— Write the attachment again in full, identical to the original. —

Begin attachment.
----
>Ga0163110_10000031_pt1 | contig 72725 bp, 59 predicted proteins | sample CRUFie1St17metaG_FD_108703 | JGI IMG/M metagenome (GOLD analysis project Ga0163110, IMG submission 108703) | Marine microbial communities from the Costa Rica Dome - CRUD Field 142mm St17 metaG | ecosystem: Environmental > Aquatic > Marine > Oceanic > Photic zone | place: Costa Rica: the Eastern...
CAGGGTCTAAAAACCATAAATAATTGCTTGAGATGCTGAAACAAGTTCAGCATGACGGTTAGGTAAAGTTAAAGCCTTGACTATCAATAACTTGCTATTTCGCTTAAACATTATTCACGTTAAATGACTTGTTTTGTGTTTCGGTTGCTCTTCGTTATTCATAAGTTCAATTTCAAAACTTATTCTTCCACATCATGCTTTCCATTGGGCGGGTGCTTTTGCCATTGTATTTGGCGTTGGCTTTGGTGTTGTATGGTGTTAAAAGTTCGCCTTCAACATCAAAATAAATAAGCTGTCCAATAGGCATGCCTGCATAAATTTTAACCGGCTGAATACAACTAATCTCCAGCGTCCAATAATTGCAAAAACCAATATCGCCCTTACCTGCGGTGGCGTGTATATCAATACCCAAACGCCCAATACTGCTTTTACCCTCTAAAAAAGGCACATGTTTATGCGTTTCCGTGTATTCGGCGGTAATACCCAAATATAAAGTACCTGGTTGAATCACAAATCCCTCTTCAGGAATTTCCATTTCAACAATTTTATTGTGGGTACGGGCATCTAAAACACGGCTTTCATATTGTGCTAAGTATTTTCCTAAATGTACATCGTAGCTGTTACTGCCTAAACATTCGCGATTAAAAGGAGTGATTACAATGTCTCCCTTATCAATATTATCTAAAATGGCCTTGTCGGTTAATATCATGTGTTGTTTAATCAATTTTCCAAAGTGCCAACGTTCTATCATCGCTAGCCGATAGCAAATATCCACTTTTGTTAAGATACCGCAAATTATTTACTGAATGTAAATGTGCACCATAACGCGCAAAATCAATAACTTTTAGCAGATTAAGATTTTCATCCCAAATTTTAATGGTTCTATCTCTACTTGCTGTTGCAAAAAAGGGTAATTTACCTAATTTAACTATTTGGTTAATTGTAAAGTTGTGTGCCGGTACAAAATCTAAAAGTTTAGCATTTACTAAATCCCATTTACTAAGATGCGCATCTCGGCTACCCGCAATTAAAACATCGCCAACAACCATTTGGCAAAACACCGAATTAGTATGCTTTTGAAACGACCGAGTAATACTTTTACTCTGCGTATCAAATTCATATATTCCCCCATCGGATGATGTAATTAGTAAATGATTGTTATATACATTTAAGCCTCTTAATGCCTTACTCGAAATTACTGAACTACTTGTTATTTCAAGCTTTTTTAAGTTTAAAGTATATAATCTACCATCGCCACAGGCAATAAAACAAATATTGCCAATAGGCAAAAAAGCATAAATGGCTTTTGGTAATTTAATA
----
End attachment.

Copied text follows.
>Ga0163110_10000031_pt1 | contig 72725 bp, 59 predicted proteins | sample CRUFie1St17metaG_FD_108703 | JGI IMG/M metagenome (GOLD analysis project Ga0163110, IMG submission 108703) | Marine microbial communities from the Costa Rica Dome - CRUD Field 142mm St17 metaG | ecosystem: Environmental > Aquatic > Marine > Oceanic > Photic zone | place: Costa Rica: the Eastern...
CAGGGTCTAAAAACCATAAATAATTGCTTGAGATGCTGAAACAAGTTCAGCATGACGGTTAGGTAAAGTTAAAGCCTTGACTATCAATAACTTGCTATTTCGCTTAAACATTATTCACGTTAAATGACTTGTTTTGTGTTTCGGTTGCTCTTCGTTATTCATAAGTTCAATTTCAAAACTTATTCTTCCACATCATGCTTTCCATTGGGCGGGTGCTTTTGCCATTGTATTTGGCGTTGGCTTTGGTGTTGTATGGTGTTAAAAGTTCGCCTTCAACATCAAAATAAATAAGCTGTCCAATAGGCATGCCTGCATAAATTTTAACCGGCTGAATACAACTAATCTCCAGCGTCCAATAATTGCAAAAACCAATATCGCCCTTACCTGCGGTGGCGTGTATATCAATACCCAAACGCCCAATACTGCTTTTACCCTCTAAAAAAGGCACATGTTTATGCGTTTCCGTGTATTCGGCGGTAATACCCAAATATAAAGTACCTGGTTGAATCACAAATCCCTCTTCAGGAATTTCCATTTCAACAATTTTATTGTGGGTACGGGCATCTAAAACACGGCTTTCATATTGTGCTAAGTATTTTCCTAAATGTACATCGTAGCTGTTACTGCCTAAACATTCGCGATTAAAAGGAGTGATTACAATGTCTCCCTTATCAATATTATCTAAAATGGCCTTGTCGGTTAATATCATGTGTTGTTTAATCAATTTTCCAAAGTGCCAACGTTCTATCATCGCTAGCCGATAGCAAATATCCACTTTTGTTAAGATACCGCAAATTATTTACTGAATGTAAATGTGCACCATAACGCGCAAAATCAATAACTTTTAGCAGATTAAGATTTTCATCCCAAATTTTAATGGTTCTATCTCTACTTGCTGTTGCAAAAAAGGGTAATTTACCTAATTTAACTATTTGGTTAATTGTAAAGTTGTGTGCCGGTACAAAATCTAAAAGTTTAGCATTTACTAAATCCCATTTACTAAGATGCGCATCTCGGCTACCCGCAATTAAAACATCGCCAACAACCATTTGGCAAAACACCGAATTAGTATGCTTTTGAAACGACCGAGTAATACTTTTACTCTGCGTATCAAATTCATATATTCCCCCATCGGATGATGTAATTAGTAAATGATTGTTATATACATTTAAGCCTCTTAATGCCTTACTCGAAATTACTGAACTACTTGTTATTTCAAGCTTTTTTAAGTTTAAAGTATATAATCTACCATCGCCACAGGCAATAAAACAAATATTGCCAATAGGCAAAAAAGCATAAATGGCTTTTGGTAATTTAATA